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Gravel cycling has enjoyed a meteoric rise in popularity in the last decade, but especially the last few years. Perhaps nothing better reflects this than the UCI, the sport’s governing body and purveyor of rainbow banded jerseys for nearly a century, organizing the first world championship race for the discipline.
However you feel about UCI worlds and where it fits into the spirit of gravel, this weekend’s events, spread over Saturday and Sunday, represent a milestone for the fledgling discipline, and they’re attracting big names like Mathieu van der Poel.
Van der Poel is fresh off of a devastating Road World Championship run in Australia — filled with an arrest, abandonment of the race one hour in, and bookended by a three-year ban from the country — that he would like to put behind him. Winning rainbow bands in gravel won’t come close to making up for the disappointing showing down under, but it certainly can’t hurt.
With a couple days left to go before the men’s elite race Sunday, the Dutchman’s Alpecin-Deceuninck team showed off the Canyon Grizl gravel bike it has built up for him as well as Belgian teammate Gianni Vermeersch.
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Canyon makes two gravel bikes: the speed focused Grail complete with distinctive double decker handlebar design, and the Grizl, an adventure focused model that features greater tire clearance and a slacker geometry.
After a cursory glance at the parcours, a 190km race with 800m of climbing spread mainly over the strade bianche white gravel roads of Italy that feature in the namesake Strade Bianche spring classic, the Grizl seems to be an interesting choice. Racers in Strade Bianche make do with aero road bikes with slightly wider slick road tires. There are some cobble sectors factored in for good measure, but even still the lighter Grail seems like a better choice on paper.
But who am I to argue with pro riders? Even if it is their first time in a gravel race, or on a gravel bike for that matter.
This Grizl is built up with a 12-speed Dura-Ace Di2 drivetrain, rather than the gravel specific GRX group, reflecting the flatter nature of the course and less need for wider cassettes or the wider 17-tooth gap between chainrings in the front for GRX, versus 16 for Dura-Ace. Opting for Dura-Ace also loses out on the clutch on the rear derailleur that helps keep the chain from falling off on bumpy terrain. The crankset here appears to have 52-36T chainrings.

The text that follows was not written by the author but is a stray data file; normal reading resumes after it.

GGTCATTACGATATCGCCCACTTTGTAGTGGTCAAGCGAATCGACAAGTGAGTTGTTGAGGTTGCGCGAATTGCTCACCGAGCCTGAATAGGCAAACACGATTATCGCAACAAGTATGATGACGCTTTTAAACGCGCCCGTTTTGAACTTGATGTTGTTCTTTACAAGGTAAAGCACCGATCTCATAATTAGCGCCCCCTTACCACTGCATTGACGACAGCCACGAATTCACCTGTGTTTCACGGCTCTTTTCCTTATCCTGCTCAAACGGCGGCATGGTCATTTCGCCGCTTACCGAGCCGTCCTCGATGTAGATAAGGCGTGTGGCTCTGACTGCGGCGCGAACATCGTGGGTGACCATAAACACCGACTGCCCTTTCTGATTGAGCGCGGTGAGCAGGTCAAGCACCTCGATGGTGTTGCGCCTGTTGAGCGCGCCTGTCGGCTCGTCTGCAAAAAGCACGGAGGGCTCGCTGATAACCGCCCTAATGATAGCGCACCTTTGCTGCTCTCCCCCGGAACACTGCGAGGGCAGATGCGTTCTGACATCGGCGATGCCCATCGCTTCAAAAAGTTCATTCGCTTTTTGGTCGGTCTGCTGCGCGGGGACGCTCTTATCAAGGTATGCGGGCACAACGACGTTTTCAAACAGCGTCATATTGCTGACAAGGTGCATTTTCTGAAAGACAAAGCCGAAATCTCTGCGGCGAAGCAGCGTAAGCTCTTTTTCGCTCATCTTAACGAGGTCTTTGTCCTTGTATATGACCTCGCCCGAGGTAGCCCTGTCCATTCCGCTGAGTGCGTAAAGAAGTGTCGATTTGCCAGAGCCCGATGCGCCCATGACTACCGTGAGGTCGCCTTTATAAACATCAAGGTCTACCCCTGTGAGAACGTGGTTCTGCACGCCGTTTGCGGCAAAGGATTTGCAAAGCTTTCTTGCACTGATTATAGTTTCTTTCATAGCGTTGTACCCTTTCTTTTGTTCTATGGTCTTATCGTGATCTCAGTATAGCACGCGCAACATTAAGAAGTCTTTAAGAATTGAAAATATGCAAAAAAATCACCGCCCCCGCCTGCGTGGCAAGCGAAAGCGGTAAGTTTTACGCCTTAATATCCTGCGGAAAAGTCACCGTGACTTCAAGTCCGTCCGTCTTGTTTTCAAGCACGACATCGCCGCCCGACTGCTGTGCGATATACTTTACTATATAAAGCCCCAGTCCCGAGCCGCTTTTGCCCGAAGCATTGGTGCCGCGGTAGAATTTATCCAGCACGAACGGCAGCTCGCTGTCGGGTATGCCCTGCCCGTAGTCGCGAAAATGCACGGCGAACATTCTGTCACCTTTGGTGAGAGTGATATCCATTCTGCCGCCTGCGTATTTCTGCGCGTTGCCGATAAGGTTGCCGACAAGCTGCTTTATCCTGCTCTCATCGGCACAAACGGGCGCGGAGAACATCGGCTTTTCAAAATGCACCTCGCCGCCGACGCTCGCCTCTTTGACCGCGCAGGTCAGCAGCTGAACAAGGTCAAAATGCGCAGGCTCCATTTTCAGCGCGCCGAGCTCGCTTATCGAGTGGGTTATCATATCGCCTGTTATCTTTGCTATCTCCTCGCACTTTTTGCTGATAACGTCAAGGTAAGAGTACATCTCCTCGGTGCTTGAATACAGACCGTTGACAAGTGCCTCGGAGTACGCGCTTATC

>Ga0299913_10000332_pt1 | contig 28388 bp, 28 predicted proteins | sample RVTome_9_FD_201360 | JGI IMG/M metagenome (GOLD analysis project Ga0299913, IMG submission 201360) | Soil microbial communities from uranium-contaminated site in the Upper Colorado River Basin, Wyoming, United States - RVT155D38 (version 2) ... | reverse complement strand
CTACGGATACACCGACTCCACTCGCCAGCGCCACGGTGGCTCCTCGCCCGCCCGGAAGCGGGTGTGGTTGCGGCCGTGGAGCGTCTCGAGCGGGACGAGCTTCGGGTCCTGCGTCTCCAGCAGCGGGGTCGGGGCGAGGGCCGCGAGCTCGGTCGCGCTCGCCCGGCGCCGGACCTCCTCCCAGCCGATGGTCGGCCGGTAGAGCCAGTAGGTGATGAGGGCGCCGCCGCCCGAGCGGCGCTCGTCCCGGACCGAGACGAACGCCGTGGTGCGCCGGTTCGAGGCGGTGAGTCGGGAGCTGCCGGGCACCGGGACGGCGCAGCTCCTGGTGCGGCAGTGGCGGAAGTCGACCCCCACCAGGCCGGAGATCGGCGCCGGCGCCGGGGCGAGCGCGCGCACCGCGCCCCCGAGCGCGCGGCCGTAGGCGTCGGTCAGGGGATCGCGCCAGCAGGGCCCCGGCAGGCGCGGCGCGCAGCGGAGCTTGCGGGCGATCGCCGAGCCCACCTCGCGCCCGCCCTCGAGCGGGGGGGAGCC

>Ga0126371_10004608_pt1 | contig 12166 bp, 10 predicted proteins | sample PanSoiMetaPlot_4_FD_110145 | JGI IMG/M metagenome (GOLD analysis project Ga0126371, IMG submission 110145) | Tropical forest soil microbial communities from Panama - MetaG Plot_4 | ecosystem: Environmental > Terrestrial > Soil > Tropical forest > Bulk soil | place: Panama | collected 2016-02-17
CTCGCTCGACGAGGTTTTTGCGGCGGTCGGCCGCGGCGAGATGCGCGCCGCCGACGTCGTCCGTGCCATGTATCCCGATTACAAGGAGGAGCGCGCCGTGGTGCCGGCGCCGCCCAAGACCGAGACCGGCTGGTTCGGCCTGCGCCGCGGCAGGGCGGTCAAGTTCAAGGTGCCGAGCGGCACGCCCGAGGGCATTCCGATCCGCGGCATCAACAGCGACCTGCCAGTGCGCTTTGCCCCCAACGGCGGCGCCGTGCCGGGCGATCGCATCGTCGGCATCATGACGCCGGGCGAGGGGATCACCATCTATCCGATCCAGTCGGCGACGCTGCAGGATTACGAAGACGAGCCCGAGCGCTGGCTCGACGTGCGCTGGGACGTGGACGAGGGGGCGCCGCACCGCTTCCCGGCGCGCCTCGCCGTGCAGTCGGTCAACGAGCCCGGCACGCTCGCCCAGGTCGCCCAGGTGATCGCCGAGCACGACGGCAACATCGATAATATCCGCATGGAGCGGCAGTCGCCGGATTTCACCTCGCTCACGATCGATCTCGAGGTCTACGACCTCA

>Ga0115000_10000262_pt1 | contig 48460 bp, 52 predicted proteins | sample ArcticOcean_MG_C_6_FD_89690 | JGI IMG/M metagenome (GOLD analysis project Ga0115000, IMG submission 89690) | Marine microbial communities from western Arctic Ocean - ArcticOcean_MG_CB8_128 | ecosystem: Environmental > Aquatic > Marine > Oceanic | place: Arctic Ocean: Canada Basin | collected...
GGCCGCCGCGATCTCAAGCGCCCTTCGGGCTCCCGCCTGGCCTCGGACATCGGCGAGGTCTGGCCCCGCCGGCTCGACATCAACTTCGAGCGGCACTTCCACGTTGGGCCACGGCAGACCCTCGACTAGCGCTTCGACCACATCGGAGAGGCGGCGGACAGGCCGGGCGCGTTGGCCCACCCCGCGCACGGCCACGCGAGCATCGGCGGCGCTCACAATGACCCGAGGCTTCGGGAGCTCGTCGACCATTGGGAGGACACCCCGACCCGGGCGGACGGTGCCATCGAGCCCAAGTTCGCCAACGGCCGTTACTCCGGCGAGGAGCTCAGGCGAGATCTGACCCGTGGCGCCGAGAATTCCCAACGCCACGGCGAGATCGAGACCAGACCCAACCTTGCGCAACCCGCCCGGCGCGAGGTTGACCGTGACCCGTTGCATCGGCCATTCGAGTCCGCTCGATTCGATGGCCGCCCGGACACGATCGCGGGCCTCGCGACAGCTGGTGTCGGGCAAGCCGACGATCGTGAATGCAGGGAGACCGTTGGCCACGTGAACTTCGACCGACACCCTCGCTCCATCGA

Of course, it is also very possible that Alpecin-Deceuninck, as with TotalEnergies for Niki Terpstra at SBT GRVL, simply built up the bikes with what was on hand in the service course, which for a road team would be Dura-Ace.
Shimano also supplies its Dura-Ace C36 carbon wheels, which measure 36mm deep and 21mm internally, giving them a good balance of low weight, aerodynamics, and the ability to run somewhat wider tires, though many gravel specific sets are reaching 25mm internally these days. Those hoops are set with Vittoria Terreno Dry tires.
One pro move you won’t see on many Grizls is swapping out the usual traditional bar and stem for an aerodynamic one-piece cockpit from Canyon, giving the bike a much sleeker look befitting a world class rider like Van der Poel.
Selle Italia provides a Flite Boost Kit Carbonio Superflow saddle complete with carbon rails. Elite cages will hold the bottles in place Sunday.
Notably, there are also Shimano road pedals instead of SPD-style pedals, indicating that the team doesn’t anticipate any sections with mud or where dismounting will be necessary.
After this weekend, you’ll be hard pressed to find another rider who makes more use of the entire Canyon range of bikes than Mathieu van der Poel, who adds gravel to his already successful road, cyclocross, and mountain careers.